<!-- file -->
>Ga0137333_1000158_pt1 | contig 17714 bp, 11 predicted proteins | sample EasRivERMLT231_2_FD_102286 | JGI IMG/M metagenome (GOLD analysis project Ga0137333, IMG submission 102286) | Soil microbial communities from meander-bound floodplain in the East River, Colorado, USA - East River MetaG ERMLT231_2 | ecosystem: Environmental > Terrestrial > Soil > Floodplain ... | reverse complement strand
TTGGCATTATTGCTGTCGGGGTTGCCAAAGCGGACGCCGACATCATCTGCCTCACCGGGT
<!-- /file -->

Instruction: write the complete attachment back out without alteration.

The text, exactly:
>Ga0137333_1000158_pt1 | contig 17714 bp, 11 predicted proteins | sample EasRivERMLT231_2_FD_102286 | JGI IMG/M metagenome (GOLD analysis project Ga0137333, IMG submission 102286) | Soil microbial communities from meander-bound floodplain in the East River, Colorado, USA - East River MetaG ERMLT231_2 | ecosystem: Environmental > Terrestrial > Soil > Floodplain ... | reverse complement strand
TTGGCATTATTGCTGTCGGGGTTGCCAAAGCGGACGCCGACATCATCTGCCTCACCGGGT